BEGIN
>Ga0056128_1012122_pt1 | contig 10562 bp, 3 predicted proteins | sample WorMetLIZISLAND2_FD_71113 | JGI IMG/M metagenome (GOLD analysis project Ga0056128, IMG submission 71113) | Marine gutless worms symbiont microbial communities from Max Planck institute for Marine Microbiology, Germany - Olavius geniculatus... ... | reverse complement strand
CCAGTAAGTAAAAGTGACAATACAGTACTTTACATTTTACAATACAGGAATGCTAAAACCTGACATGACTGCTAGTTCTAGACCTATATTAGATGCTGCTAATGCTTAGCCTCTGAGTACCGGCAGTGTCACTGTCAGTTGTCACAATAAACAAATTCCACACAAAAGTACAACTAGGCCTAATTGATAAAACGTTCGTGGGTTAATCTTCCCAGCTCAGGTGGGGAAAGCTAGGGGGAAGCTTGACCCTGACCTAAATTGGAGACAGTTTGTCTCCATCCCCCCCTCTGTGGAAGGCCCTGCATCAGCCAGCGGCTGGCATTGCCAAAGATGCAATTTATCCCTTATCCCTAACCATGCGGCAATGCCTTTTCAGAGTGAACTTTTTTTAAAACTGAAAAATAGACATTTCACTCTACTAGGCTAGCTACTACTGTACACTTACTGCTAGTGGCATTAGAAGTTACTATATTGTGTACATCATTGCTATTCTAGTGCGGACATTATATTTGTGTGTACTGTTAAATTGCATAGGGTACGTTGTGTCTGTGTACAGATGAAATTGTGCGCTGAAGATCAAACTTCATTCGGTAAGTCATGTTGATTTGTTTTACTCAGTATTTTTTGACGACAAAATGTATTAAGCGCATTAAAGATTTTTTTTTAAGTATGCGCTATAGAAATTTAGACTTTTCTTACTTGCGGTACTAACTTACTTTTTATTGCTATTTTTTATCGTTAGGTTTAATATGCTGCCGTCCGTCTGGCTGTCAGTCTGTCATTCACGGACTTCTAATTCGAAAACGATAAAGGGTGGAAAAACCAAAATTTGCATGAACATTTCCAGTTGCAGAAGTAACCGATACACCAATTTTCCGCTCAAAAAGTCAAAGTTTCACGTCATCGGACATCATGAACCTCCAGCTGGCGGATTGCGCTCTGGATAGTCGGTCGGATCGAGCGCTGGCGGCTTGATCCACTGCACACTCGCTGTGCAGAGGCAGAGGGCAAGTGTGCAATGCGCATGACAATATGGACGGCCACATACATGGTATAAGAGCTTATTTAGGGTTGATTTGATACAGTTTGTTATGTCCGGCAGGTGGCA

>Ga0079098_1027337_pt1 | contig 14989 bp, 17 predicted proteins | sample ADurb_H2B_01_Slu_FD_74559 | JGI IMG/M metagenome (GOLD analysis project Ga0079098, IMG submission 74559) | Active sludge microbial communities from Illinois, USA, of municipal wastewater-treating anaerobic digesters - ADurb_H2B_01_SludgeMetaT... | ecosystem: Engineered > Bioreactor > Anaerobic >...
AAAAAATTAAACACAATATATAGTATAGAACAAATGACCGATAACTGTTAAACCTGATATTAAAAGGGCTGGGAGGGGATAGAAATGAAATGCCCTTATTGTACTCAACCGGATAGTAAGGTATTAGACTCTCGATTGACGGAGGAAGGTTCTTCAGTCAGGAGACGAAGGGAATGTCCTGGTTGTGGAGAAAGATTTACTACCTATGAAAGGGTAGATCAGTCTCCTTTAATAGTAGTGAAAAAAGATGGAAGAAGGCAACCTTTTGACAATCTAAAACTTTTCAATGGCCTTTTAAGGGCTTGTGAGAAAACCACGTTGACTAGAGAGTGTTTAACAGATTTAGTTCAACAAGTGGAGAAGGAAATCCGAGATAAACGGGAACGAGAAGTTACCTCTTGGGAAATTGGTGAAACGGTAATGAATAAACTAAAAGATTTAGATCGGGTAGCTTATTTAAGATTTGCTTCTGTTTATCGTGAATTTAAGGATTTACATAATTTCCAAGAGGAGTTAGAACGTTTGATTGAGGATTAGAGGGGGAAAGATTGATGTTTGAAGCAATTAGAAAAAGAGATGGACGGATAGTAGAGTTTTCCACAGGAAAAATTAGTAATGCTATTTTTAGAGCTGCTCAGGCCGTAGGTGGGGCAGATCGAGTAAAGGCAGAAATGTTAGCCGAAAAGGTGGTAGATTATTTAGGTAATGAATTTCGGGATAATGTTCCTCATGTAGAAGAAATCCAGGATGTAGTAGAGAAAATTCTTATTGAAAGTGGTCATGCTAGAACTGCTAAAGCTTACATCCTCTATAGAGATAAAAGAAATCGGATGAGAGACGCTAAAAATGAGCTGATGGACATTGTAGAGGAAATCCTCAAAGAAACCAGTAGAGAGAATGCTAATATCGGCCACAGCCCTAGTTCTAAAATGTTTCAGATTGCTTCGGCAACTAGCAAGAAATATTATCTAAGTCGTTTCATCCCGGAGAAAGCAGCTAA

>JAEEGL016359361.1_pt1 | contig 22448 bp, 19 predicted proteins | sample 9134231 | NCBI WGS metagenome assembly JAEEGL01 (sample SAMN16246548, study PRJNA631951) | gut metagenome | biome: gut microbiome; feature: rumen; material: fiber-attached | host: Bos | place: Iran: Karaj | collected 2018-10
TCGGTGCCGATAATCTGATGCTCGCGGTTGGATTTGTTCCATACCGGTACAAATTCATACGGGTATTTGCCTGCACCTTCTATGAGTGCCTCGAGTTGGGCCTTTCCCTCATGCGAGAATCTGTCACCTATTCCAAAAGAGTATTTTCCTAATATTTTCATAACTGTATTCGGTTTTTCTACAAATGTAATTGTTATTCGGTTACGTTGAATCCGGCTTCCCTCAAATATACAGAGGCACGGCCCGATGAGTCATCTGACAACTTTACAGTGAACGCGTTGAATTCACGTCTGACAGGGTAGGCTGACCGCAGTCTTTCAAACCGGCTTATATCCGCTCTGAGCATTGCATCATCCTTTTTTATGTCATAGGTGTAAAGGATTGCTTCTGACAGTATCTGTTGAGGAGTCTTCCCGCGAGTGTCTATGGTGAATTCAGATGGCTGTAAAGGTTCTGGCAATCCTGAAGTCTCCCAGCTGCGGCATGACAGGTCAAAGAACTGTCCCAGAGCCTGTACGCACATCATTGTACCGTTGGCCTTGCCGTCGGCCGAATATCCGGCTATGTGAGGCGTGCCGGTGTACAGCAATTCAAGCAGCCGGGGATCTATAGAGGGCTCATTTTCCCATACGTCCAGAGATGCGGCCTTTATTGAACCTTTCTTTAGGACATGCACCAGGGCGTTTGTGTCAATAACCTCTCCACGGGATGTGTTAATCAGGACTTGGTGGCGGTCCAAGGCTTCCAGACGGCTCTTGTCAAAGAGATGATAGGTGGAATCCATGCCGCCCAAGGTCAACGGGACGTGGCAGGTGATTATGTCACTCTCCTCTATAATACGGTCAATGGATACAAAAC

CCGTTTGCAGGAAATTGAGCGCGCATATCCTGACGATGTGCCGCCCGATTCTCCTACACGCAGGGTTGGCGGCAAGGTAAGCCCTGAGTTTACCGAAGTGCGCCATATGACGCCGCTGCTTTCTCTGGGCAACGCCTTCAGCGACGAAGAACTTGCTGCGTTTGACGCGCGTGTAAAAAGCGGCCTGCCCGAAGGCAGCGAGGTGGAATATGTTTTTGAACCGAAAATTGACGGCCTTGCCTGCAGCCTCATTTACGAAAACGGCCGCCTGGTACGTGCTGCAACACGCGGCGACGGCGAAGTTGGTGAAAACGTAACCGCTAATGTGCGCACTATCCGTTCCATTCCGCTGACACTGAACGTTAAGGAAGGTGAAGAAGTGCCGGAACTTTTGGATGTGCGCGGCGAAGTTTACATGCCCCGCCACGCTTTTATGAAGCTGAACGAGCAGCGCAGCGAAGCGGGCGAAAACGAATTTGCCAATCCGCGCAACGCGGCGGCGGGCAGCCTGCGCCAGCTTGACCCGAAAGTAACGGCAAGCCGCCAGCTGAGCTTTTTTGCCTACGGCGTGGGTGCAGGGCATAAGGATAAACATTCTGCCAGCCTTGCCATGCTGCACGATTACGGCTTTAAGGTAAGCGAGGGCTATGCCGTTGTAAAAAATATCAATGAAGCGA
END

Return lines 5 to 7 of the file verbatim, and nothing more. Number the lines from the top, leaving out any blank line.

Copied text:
>JAEEGL016359361.1_pt1 | contig 22448 bp, 19 predicted proteins | sample 9134231 | NCBI WGS metagenome assembly JAEEGL01 (sample SAMN16246548, study PRJNA631951) | gut metagenome | biome: gut microbiome; feature: rumen; material: fiber-attached | host: Bos | place: Iran: Karaj | collected 2018-10
TCGGTGCCGATAATCTGATGCTCGCGGTTGGATTTGTTCCATACCGGTACAAATTCATACGGGTATTTGCCTGCACCTTCTATGAGTGCCTCGAGTTGGGCCTTTCCCTCATGCGAGAATCTGTCACCTATTCCAAAAGAGTATTTTCCTAATATTTTCATAACTGTATTCGGTTTTTCTACAAATGTAATTGTTATTCGGTTACGTTGAATCCGGCTTCCCTCAAATATACAGAGGCACGGCCCGATGAGTCATCTGACAACTTTACAGTGAACGCGTTGAATTCACGTCTGACAGGGTAGGCTGACCGCAGTCTTTCAAACCGGCTTATATCCGCTCTGAGCATTGCATCATCCTTTTTTATGTCATAGGTGTAAAGGATTGCTTCTGACAGTATCTGTTGAGGAGTCTTCCCGCGAGTGTCTATGGTGAATTCAGATGGCTGTAAAGGTTCTGGCAATCCTGAAGTCTCCCAGCTGCGGCATGACAGGTCAAAGAACTGTCCCAGAGCCTGTACGCACATCATTGTACCGTTGGCCTTGCCGTCGGCCGAATATCCGGCTATGTGAGGCGTGCCGGTGTACAGCAATTCAAGCAGCCGGGGATCTATAGAGGGCTCATTTTCCCATACGTCCAGAGATGCGGCCTTTATTGAACCTTTCTTTAGGACATGCACCAGGGCGTTTGTGTCAATAACCTCTCCACGGGATGTGTTAATCAGGACTTGGTGGCGGTCCAAGGCTTCCAGACGGCTCTTGTCAAAGAGATGATAGGTGGAATCCATGCCGCCCAAGGTCAACGGGACGTGGCAGGTGATTATGTCACTCTCCTCTATAATACGGTCAATGGATACAAAAC

CCGTTTGCAGGAAATTGAGCGCGCATATCCTGACGATGTGCCGCCCGATTCTCCTACACGCAGGGTTGGCGGCAAGGTAAGCCCTGAGTTTACCGAAGTGCGCCATATGACGCCGCTGCTTTCTCTGGGCAACGCCTTCAGCGACGAAGAACTTGCTGCGTTTGACGCGCGTGTAAAAAGCGGCCTGCCCGAAGGCAGCGAGGTGGAATATGTTTTTGAACCGAAAATTGACGGCCTTGCCTGCAGCCTCATTTACGAAAACGGCCGCCTGGTACGTGCTGCAACACGCGGCGACGGCGAAGTTGGTGAAAACGTAACCGCTAATGTGCGCACTATCCGTTCCATTCCGCTGACACTGAACGTTAAGGAAGGTGAAGAAGTGCCGGAACTTTTGGATGTGCGCGGCGAAGTTTACATGCCCCGCCACGCTTTTATGAAGCTGAACGAGCAGCGCAGCGAAGCGGGCGAAAACGAATTTGCCAATCCGCGCAACGCGGCGGCGGGCAGCCTGCGCCAGCTTGACCCGAAAGTAACGGCAAGCCGCCAGCTGAGCTTTTTTGCCTACGGCGTGGGTGCAGGGCATAAGGATAAACATTCTGCCAGCCTTGCCATGCTGCACGATTACGGCTTTAAGGTAAGCGAGGGCTATGCCGTTGTAAAAAATATCAATGAAGCGA